Because ghosts are dangerous things to keep inside my hollow stomach. To keep them from prodding around in there I drink fennel tea and refrain from cheese.
You are especially curious about my gallbladder. When I shift around, I feel you tossing from side to side. Talisman, basketball, that ball-in-a-maze puzzle I cannot solve.
You are all I eat in the morning because I’d rather not drink Ensure. And when I go to sleep, you and your friends rise up in my throat like bile. That’s a tease, you, that’s funny. Faking sourness to get what you want, which is to bother me.
When the water shut off in our apartment Monday, I waited for it to come back on. But I dreaded what it would look like because it is always so dirty when it returns.
Most new things are ugly. They need to be broken in. Most new things smell like rubber or chemical or plastic. You liked the smell of plastic because your father worked in a toothbrush factory. You liked plastic water bottles left out in the sun. Burnt CD cases I put too close to the fireplace. The handle of a microwaved takeout spoon. That is one of the oddest things you told me about yourself. One of the eccentricities that made you my favourite ghost. When I first met you, you smelled like bacon, which I do not eat.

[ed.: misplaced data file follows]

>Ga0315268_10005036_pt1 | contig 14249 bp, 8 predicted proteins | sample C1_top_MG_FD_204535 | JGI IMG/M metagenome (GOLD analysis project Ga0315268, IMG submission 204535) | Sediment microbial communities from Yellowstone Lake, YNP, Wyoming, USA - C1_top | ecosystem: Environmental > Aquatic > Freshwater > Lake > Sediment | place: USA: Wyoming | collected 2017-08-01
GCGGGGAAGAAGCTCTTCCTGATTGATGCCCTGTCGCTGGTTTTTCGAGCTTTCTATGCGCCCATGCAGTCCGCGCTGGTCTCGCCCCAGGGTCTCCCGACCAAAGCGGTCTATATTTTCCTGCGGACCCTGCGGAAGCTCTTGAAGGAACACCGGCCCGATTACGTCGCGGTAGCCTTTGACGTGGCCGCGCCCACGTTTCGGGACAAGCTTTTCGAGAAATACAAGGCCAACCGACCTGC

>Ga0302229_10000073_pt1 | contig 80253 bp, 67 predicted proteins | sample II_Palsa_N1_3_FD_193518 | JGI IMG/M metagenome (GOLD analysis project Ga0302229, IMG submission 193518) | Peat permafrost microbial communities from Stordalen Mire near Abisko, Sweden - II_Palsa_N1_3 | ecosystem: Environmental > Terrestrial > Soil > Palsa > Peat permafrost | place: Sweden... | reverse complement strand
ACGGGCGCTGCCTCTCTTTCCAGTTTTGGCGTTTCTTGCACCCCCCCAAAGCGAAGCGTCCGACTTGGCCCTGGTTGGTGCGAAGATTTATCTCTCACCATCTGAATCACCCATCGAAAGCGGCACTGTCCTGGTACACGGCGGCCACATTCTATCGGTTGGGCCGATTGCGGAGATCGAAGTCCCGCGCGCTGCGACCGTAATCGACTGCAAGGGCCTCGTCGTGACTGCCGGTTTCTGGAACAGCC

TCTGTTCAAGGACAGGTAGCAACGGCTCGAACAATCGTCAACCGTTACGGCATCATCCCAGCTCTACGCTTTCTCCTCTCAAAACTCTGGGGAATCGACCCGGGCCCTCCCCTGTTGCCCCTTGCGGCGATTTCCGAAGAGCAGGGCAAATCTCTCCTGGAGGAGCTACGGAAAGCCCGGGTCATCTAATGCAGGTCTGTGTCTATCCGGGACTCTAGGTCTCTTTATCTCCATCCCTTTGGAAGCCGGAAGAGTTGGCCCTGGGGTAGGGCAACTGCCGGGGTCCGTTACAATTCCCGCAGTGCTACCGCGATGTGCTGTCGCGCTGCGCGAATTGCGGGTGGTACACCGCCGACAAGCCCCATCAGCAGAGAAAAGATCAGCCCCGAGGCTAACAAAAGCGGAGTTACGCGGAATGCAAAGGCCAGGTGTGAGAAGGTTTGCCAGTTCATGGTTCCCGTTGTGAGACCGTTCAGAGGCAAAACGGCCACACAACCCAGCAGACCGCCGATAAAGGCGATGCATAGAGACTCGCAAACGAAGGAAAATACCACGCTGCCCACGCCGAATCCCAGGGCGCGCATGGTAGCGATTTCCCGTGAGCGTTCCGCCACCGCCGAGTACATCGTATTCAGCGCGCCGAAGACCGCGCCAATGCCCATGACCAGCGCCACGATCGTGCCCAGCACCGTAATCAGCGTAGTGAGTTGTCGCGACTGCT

I recoiled when you touched me.
Then you started to smell like fabric softener. Down at the laundromat, I stood by the machine and saw you swimming, fully clothed but shoeless. Dancing at home, rolled up in the carpet I clean once a month while thinking about it’s oldness. Sniffing up the carpet cleaner, my guilty pleasure, my eccentricity. My mother’s carpet, then my father’s carpet, then mine. Twenty years and it is ruined in three places and it smells numb. Numbness is that plastic emotion I feel when you enter my esophagus. I never told my mother I almost swallowed LEGO. I was not scared then or now. Even when your toes catch on entering my trachea, I don’t make a move.
Maybe you are not dead. Maybe you are just resting, like the pipes, lying dormant until I really call on you. On Tuesday the water returns, awakening slowly and breaking the newness in.
I will never recoil again.
Hadiyyah Kuma is from Toronto, Ontario and no longer enjoys horror films. Her work has been featured in the Jellyfish Review, the Hart House Review, Cosmonauts Avenue, and Acta Victoriana. Find Hadiyyah on Instagram @hadiyyahaha, but please be aware that it is not as funny an account as it sounds.